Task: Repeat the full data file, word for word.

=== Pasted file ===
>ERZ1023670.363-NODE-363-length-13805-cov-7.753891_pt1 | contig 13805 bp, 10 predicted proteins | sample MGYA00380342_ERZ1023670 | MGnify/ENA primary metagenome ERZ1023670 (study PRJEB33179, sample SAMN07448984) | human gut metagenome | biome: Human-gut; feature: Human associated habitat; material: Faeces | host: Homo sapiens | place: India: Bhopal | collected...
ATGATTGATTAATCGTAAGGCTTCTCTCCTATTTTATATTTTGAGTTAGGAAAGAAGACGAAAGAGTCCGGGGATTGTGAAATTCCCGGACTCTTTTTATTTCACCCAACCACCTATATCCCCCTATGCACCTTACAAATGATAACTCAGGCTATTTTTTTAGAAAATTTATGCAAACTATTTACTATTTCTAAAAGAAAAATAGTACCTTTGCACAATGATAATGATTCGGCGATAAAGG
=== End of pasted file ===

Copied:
>ERZ1023670.363-NODE-363-length-13805-cov-7.753891_pt1 | contig 13805 bp, 10 predicted proteins | sample MGYA00380342_ERZ1023670 | MGnify/ENA primary metagenome ERZ1023670 (study PRJEB33179, sample SAMN07448984) | human gut metagenome | biome: Human-gut; feature: Human associated habitat; material: Faeces | host: Homo sapiens | place: India: Bhopal | collected...
ATGATTGATTAATCGTAAGGCTTCTCTCCTATTTTATATTTTGAGTTAGGAAAGAAGACGAAAGAGTCCGGGGATTGTGAAATTCCCGGACTCTTTTTATTTCACCCAACCACCTATATCCCCCTATGCACCTTACAAATGATAACTCAGGCTATTTTTTTAGAAAATTTATGCAAACTATTTACTATTTCTAAAAGAAAAATAGTACCTTTGCACAATGATAATGATTCGGCGATAAAGG